Re: Voice quality
VoIP sounds shite only if you don't bother to QoS.
A VoIP channel is TINY in terms of bits-per-second. Sure latency will delay things. Jitter will make it wobble. But those don't tend to matter for a... what? 64Kbps stream over a 10Mbps channel? That's a HUGE amount of loss before you're affected. Latencies of 100ms on voice traffic are not noticeable and if you have more than 100ms ping to even the other side of the planet, you have bigger problems on your connection.
But what matters is that your phone call doesn't get superseded by Fred over in the office loading his Facebook. His packets can wait, and he'll never notice. Yours can't.
It's very easy to demonstrate. When a workplace first gets a VoIP phone in-house, warn them that it will happen. You can put in the most expensive switches in the world and massive redundant fibre connections and all sorts, and even on switchboard-only calls, it'll work. For one phone. Two phones. Three phones. But before you even get into silly numbers (say a dozen), or if there's a particular time when everyone logs in... the phones will start to distort and cut out. It doesn't matter how much money you throw at it at that point.
At that point, everyone starts getting rubbish service and it sounds bad. So you VLAN off the voice traffic, and apply QoS to it. Now watch as you can go to 100, 200, 300 handsets and no problems. On the same networking, the same expensive (or cheap!) switch. The same Internet line.
The problem with telesales people on VoIP is either that they don't have the IT people to know this, or they are all working from home over their home ADSL router (more common than you might think... lots of people do telesales jobs from home, dial into the switchboard from a phone they are given to plug into their router, and off they go). Nobody sets QoS properly. And it affects NOTHING else when you do it right, while making the phones all "just work". I've demonstrated this phenomenon on everything from the cheapest Netgear to the most expensive Cisco, with less than a dozen phones each time. Works fine at first, then ordinary network usage interrupts it and it fails. Apply QoS on the same switch and then you can expand enormously without issue.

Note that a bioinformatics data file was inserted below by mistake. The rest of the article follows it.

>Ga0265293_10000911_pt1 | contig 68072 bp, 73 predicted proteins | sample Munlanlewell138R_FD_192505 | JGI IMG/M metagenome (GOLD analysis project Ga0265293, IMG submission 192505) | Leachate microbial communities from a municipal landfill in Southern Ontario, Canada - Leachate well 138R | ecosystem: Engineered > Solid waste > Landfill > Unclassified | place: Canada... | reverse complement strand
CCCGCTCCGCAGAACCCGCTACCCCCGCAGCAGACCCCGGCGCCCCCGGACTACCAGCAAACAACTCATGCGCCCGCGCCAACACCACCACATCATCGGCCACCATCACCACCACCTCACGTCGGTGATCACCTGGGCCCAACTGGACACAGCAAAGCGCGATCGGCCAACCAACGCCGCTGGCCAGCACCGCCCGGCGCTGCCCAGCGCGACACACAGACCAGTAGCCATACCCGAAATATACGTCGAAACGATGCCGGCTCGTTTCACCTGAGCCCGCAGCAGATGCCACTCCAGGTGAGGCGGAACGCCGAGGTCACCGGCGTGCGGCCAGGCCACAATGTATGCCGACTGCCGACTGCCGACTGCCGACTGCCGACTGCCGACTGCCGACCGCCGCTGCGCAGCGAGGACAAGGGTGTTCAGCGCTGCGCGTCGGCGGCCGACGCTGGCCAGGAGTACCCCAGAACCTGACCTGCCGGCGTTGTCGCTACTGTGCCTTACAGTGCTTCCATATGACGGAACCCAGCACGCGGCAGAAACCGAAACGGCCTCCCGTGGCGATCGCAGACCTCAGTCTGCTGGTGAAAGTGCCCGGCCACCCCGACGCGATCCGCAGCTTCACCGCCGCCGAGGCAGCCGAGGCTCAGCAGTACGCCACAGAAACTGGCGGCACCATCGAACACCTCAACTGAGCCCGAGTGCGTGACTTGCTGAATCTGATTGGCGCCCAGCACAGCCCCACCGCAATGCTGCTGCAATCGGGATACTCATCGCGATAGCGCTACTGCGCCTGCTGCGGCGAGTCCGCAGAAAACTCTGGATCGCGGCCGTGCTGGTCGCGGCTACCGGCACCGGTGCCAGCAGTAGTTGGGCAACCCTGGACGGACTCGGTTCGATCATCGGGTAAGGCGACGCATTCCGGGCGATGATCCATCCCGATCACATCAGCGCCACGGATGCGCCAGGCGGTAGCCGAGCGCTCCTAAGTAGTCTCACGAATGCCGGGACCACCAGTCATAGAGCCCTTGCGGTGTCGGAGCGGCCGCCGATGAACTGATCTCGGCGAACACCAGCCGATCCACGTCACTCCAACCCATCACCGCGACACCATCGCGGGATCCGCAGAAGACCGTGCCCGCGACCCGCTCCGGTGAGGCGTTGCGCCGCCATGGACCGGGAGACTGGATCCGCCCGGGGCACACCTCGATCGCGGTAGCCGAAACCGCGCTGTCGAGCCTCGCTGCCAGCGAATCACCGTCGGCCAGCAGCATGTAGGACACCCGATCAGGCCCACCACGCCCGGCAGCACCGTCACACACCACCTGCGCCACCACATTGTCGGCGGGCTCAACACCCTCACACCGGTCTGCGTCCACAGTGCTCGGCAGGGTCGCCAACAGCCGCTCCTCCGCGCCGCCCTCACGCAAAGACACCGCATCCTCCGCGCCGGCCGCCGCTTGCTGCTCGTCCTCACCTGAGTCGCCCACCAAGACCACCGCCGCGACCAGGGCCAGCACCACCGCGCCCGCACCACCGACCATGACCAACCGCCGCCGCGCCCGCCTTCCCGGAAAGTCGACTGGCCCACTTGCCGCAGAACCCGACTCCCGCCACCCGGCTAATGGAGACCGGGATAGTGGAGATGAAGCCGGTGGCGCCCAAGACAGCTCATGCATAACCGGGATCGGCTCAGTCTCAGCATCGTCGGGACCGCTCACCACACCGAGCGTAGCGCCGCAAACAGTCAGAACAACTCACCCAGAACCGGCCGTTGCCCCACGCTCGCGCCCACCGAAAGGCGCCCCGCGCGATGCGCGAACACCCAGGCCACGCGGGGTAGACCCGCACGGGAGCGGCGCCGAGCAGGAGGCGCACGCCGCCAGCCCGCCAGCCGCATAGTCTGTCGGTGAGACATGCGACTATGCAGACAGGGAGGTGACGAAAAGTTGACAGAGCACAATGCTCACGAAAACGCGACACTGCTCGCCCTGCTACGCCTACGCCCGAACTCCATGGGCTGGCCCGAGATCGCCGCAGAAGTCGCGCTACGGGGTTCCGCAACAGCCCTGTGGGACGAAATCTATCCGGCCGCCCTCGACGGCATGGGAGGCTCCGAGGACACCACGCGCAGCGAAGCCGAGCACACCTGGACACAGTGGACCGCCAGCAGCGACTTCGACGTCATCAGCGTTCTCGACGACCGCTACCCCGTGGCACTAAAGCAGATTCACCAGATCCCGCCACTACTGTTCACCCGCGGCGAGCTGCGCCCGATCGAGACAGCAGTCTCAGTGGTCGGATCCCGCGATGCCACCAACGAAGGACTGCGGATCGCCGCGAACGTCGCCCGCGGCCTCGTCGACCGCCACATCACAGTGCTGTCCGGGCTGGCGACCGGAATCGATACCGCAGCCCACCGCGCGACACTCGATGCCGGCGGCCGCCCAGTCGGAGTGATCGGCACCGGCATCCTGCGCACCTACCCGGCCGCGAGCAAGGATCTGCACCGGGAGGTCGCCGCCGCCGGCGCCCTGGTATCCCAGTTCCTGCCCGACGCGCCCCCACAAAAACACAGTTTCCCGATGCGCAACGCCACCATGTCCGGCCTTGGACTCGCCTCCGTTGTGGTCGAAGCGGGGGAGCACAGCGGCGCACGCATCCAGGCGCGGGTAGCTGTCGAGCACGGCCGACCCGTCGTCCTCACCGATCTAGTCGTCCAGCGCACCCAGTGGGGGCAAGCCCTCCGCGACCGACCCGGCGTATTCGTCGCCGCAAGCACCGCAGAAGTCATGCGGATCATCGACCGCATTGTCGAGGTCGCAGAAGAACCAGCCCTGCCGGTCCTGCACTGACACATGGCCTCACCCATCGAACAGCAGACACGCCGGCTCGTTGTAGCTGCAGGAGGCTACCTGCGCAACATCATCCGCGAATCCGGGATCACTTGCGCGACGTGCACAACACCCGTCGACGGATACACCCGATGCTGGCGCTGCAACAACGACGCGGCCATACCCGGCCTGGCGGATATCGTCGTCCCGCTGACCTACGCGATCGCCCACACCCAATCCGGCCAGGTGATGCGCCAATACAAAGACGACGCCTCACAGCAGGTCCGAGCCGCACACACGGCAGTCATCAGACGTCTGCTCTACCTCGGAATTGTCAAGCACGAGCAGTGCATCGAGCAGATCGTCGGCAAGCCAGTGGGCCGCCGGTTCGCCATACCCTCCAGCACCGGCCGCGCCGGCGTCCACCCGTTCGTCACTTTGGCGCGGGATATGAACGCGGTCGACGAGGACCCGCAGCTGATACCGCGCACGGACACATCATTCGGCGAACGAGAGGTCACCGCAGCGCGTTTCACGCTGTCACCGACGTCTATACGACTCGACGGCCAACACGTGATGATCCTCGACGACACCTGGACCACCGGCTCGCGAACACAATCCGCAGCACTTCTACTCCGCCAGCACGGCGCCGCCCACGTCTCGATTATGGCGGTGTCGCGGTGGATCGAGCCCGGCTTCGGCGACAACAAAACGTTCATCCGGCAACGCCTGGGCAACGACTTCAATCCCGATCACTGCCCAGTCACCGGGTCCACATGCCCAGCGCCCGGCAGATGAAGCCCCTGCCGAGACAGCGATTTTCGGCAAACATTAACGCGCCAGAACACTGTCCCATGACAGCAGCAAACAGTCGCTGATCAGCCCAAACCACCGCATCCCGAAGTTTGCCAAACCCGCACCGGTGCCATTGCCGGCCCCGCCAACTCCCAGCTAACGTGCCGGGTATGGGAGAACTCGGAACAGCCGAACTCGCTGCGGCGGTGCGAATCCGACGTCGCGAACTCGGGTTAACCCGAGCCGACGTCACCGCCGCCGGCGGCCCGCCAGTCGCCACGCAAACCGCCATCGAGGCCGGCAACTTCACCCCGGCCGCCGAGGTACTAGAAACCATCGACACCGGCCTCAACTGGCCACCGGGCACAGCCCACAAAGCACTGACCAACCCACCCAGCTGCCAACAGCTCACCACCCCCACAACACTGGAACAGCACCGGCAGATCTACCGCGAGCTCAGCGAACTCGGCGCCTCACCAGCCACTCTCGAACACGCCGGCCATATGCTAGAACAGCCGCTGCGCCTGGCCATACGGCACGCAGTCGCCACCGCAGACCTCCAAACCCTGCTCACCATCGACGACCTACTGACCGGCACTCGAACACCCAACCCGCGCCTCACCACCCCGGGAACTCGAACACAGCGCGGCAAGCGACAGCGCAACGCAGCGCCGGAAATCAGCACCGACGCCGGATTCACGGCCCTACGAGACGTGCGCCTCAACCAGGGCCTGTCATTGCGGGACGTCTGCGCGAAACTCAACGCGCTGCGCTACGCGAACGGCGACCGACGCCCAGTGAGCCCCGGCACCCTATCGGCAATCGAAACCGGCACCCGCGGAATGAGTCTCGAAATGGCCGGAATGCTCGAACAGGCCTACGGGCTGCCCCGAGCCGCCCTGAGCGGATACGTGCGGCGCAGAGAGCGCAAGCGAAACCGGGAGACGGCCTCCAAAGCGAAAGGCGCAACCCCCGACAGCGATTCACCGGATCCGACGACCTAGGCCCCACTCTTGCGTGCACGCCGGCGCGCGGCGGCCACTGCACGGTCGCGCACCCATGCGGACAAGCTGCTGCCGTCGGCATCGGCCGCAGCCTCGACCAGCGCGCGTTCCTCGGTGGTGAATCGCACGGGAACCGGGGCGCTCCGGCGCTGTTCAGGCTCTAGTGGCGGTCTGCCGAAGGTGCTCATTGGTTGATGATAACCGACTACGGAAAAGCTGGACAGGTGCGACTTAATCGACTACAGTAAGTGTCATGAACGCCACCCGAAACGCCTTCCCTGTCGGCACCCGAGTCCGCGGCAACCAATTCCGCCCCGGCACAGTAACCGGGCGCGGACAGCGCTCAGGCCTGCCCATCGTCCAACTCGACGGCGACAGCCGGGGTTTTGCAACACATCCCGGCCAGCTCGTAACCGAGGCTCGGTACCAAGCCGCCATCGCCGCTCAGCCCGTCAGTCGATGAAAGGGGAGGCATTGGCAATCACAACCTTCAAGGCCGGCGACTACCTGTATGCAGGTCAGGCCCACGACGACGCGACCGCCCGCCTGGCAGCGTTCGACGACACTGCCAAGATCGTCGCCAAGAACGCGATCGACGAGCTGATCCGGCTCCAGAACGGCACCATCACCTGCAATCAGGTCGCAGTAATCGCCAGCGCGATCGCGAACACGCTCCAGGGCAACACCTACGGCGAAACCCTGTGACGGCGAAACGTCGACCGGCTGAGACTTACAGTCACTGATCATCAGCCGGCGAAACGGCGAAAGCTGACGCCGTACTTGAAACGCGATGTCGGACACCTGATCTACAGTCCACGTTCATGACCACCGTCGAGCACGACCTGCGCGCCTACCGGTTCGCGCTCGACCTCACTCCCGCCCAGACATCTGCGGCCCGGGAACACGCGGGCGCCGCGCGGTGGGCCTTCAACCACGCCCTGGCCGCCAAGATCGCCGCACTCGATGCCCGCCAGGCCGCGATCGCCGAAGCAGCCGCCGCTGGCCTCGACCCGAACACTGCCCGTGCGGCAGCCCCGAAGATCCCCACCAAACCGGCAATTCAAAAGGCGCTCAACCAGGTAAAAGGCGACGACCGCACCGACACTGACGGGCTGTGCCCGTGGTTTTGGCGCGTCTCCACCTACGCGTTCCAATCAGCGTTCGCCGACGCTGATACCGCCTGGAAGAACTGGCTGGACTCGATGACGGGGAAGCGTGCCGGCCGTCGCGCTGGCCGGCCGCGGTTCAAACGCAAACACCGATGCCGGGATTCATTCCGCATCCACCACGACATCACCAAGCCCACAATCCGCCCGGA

I've seen contractors who carry around Ethernet IP phones and just plug them into people's networks expecting it all to magically work... and invariably they say it works where the IT is well-managed and doesn't anywhere else they try it - even if they're the only person on the network. Because the QoS isn't automatic.
And QoS applies not just to the local network, but to your wireless ("Airtime Fair Sharing") and outgoing packets too. Your router has to know to deal with the voice packets FIRST before it worries about your Counterstrike game. It has to respect QoS and pass it on (it'll likely be ignored by the ISP, but you never know) just the same as the switches. Your Whatsapp traffic isn't QoS'd because I think it goes out over untagged encrypted protocol which your smartphone / wireless / router doesn't understand or respect. That's why it does that.
The number of times I've had calls FROM people selling me VoIP where I literally can't hear their call (and it's not us... at various places and times I've had analog, ISDN and SIP so we know our calls were clear).
When we started buying local IP handsets, the problem came within a dozen and I QoS'd and four years and a hundred handsets later we're fine. When we started going down the line of SIP trunking, I did the same - made sure the traffic was VLANned, that entire VLAN was QoS'd on the switches, prioritised on the router, firewall and wireless points. Made sure that the outgoing SIP ports were forced to max priority so they retained that QoS when they went out to our ISP, etc. Literally never had a problem, even with user's maxing out the connection on an hourly basis.
Voice traffic doesn't care about bandwidth and retransmission, like other technologies. TCP will just "try again" so fast that you'll never notice a problem. But VoIP needs to be jumping the queue for every tiny little packet it sends because it NEVER tries to send it again, it's already too late by then. If it can't jump the queue - from the phone to the network to the switch to the firewall to the router to the Internet - then it will be bad. If it can jump the queue, it's literally so miniscule that nothing else will notice or care. The actual bandwidth it consumes is pathetic.
To be honest, even "wireless" IP phones have more problems than cabled ones. Because you can't stop someone on the same channel but another SSID or just plain interference from "jumping the queue" and holding up the voice traffic.
If you are expecting VoIP and you're not in control of QoS... you're on your own. It might work, it might not. If you are MANAGING VoIP - apply QoS from day one on everything in the path. Then, quite literally, you can run a entire company switchboard from a dodgy old ADSL line.
As an aside, we abandoned all our analog and ISDN lines last year, after many years of waiting for approval to do so. They were more likely to provide poor performance (everything from rain affecting the cables, to things literally falling off the telegraph poles) and we had more faults on ISDN than I care to remember. We retain one emergency line only so we can dial 999 if the system goes off. But everything else is entirely SIP. I haven't had a complaint about call quality for a year.